Members of the band went on to others like The Divinyls, Hoodoo Gurus, The Sports and even the Meredith Festival favorites Icehouse.

Singer Eric Gradman formed the band Man And The Machine, and took his Bright Boy songs in the direction he wanted using the new machine.
Talking Heads meets Eddie Would Go with his lyrical repetition; Eric Gradman rocks forwards and backwards repeating himself between the two bands. ‘Two Steps Forward, One Step Back,’ he sings in the Dance Of Life.
A good way to analyse Eric Gradman’s lyrics and vocals is to look at how he changed Bright Boy between the Bleeding Hearts live set, recorded version and the later one found on Man And The Machine. It’s a new band, but Eric Gradman still wanted to the sing the song because it became his signature.
“You are an idiot… You are an idiot!” he repeats in his only female inspired song Idiot Chic, that bemoans fashion and makeup like later Digger And The Pussycats would attempt in ‘Fashion Victim’, as if rock and roll was removed from any label except the ones chosen by bands (international equipment brand and American jeans labels were often favored by bands to then shunned spending money on clothes).
“What have you got that the other girls haven’t got?” Eric Gradman questions the makeup wearer and concepts of purchasing clothes for self-confidence.
I had to take some offence to the content of the song as I bat my eye mascara and wear vintage clothes.
But The Bleeding Hearts and Man And The Machine were singing to the boys, the less fashion conscious Australian’s that were opposed the race of the materialist and fashionable 1980s.
They didn’t glam for androgynous music, and they didn’t punk by ripping their clothes off. Ranging from dress suits to t-shirts and jeans in air era that more closely wrote the code for Australian music manstyle that is seen today, Eric Gradman wanted to make women think about why they purchased fashion in ‘Idiot Chic’.
Though they picked a fight with the Idiot Chic in a man’s world of Australian music, they can be seen as an important understanding of the collective male psyche of the time, two steps forward one step back, that shaped that pub rock voice and paralleled the sharpies resistance that remained very common until the 1990s and Australian fashion developed pride for product.
Explore the two versions of favorite ’The Bath’ on your lonesome, and try and capture the reactions of the audience, as they would have read it in 1979 when it first came out. I can’t even talk about the lyrical content of that one, on my present day value system.
AZTEC MUSIC  needs to know now that consumers still love vinyl and the download market are buying the large format cover art again like it’s Idiot Chic.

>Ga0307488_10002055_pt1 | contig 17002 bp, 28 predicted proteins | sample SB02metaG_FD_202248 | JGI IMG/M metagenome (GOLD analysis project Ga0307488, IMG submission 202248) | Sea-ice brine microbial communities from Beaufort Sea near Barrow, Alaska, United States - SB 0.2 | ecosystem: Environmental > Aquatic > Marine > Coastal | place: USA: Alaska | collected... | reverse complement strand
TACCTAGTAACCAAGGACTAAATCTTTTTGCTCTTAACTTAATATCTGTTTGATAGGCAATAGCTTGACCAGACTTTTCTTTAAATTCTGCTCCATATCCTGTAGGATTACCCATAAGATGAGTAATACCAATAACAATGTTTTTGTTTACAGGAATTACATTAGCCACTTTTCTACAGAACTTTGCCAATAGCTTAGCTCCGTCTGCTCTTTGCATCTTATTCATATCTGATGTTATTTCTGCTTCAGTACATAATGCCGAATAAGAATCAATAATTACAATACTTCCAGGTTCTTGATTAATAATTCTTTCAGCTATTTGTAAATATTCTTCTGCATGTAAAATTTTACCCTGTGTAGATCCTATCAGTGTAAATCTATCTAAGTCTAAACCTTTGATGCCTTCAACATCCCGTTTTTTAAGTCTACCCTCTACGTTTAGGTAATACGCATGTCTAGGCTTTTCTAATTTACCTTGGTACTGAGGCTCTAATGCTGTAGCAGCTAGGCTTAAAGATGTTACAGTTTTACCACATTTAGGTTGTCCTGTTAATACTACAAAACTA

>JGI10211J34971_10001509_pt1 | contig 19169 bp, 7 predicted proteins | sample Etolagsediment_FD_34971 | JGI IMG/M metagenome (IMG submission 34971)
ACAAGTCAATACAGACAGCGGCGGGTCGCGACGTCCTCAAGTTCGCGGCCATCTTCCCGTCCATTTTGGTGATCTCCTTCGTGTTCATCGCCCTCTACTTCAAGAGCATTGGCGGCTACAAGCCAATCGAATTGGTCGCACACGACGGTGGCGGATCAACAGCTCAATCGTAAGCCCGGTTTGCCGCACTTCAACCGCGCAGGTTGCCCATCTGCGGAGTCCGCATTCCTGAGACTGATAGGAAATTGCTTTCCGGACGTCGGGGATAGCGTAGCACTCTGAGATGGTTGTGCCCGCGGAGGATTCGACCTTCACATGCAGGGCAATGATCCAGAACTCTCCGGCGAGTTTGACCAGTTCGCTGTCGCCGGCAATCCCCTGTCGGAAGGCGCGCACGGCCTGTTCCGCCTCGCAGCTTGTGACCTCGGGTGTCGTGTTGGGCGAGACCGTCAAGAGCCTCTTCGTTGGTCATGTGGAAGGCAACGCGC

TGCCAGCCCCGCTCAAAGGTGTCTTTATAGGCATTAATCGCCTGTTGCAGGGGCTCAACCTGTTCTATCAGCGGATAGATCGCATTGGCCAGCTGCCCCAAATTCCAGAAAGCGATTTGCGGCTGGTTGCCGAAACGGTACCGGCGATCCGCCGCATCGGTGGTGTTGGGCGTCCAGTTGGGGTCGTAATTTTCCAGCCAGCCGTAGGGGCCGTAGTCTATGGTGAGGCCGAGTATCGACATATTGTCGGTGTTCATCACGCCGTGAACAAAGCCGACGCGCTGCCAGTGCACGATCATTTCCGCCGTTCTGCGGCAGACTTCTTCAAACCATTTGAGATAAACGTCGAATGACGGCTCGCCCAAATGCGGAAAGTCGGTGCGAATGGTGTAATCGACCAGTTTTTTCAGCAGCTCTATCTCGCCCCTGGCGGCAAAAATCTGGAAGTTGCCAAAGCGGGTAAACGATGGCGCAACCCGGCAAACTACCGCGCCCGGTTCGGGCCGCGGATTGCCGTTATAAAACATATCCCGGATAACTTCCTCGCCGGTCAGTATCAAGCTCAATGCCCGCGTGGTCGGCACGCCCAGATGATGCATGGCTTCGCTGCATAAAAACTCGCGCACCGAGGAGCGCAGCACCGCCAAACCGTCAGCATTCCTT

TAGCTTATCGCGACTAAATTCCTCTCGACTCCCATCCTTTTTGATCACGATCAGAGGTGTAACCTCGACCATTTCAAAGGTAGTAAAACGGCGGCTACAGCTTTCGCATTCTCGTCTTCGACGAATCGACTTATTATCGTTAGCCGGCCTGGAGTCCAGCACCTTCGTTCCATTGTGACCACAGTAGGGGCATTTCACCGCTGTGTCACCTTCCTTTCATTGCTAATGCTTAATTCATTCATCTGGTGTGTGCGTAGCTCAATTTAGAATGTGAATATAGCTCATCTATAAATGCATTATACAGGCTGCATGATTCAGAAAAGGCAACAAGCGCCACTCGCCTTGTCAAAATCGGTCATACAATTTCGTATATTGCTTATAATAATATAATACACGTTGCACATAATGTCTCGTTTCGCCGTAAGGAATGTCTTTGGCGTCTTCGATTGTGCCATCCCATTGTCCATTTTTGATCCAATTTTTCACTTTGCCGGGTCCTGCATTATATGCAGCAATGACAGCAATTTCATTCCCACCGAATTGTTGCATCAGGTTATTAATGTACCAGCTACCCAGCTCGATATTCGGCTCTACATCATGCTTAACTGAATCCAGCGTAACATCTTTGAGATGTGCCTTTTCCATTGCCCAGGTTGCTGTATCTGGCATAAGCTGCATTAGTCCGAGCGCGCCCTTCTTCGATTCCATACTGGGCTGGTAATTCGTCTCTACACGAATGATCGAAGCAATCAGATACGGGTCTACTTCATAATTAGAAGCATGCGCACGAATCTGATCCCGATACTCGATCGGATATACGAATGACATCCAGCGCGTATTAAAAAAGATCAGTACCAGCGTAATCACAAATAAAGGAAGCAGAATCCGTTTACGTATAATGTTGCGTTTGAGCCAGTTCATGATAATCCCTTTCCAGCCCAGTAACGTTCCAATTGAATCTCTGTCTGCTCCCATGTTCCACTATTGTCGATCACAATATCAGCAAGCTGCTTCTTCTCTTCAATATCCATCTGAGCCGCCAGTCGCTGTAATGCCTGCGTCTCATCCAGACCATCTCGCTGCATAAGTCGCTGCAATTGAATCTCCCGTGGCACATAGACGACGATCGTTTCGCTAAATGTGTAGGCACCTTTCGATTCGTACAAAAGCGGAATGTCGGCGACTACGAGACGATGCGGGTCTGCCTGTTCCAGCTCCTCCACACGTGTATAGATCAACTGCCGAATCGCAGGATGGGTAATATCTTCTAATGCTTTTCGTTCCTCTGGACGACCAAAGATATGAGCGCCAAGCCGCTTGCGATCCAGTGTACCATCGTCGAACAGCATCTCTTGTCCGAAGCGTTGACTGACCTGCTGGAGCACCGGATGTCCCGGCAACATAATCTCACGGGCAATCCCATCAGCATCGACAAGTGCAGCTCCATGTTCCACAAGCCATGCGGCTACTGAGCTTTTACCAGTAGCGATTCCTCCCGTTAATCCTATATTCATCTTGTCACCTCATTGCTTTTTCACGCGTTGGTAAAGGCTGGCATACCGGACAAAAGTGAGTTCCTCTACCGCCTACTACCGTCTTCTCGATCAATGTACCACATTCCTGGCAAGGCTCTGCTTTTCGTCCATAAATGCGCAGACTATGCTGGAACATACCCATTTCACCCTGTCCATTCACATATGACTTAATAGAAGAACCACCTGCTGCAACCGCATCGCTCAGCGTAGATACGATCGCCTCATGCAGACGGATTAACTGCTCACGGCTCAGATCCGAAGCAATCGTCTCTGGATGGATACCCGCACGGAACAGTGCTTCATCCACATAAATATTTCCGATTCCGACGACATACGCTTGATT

It may have been nice fro us all to see that bubble wrap again in stores for the bored to squeeze their Bleeding Hearts out.


AINSLIE WILLS  plays with her strong vocals to impress us even before she wears her dress at the fashionable fighters club The Workers Club in Fitzroy on the May Day of Saturday 12 May 2012.
In the meantime AINSLIE WILLS launches ‘Fighting Kind’ an anthem for female boxers and feminists that like to ask questions in April on Bandcamp and Itunes. You can listen to her Soundcloud where tracks like I’m Your Woman and Wide Load back her Fighting Kind.
Joined on Fighting Kind by Lawrence Folvig on guitar


Little Miss Piggy
by Alicia Bee © 2012.
Little Miss Piggy,
Smoked a ciggy,
Avoiding food on a diet,
She was offered a cider,
On her modeling rider,
And it encouraged Miss Piggy to stay.

This Little Piggy
By Alicia Bee © 2012.
This little Piggy,
Went to market,
This little piggy,
Took a credit loan,
This little piggy,
Brushed her teeth,
And this little piggy got treatments and stayed on holiday at home.

Twiggy Piggy by Alicia Bee
Twiggy Piggy couldn’t decide,
Turning her wardrobe clothes into a pig sty,
When the cameras came out to play,
She pushed all the other girls out of the way.

Piggy In The Mirror
By Alicia Bee © 2012.
(Inspired by an English folk song by The Cure)
Piggy in the mirror,
Dressing up to go out,
She practices her poses,
And makes her lipstick pout.
Piggy in the mirror,
Tries dancing moves for vogue,
She watches her own body,
Walk to the fashion show.
Piggy in the mirror,
Does her own hairstyle,
She changes the part each time,
And copies her smile.

By Alicia Bee © 2012.
(Inspired by an English folk song by The Beatles).
Have you seen the little piggies?
In their little skirts?
And for all the little piggies
They don’t have to work.
Always buying skirt,
To dance around in.
Have you seen the bigger piggies?
In their designer shirts,
You will find the bigger piggies,
Trying on their shirts,
Always having longer shirts to walk around in.
In their sties,
With all their clothing,
They don’t care what they wear,
In their eyes they are trending,
They don’t know they are pre-tend-ing.
Everywhere there’s lots of piggies,
Living piggy dreams,
You can see them out at night,
Breaking at the seams,
Looking in win-dows at their own re-flec-tions.

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Alicia Bee © 2012.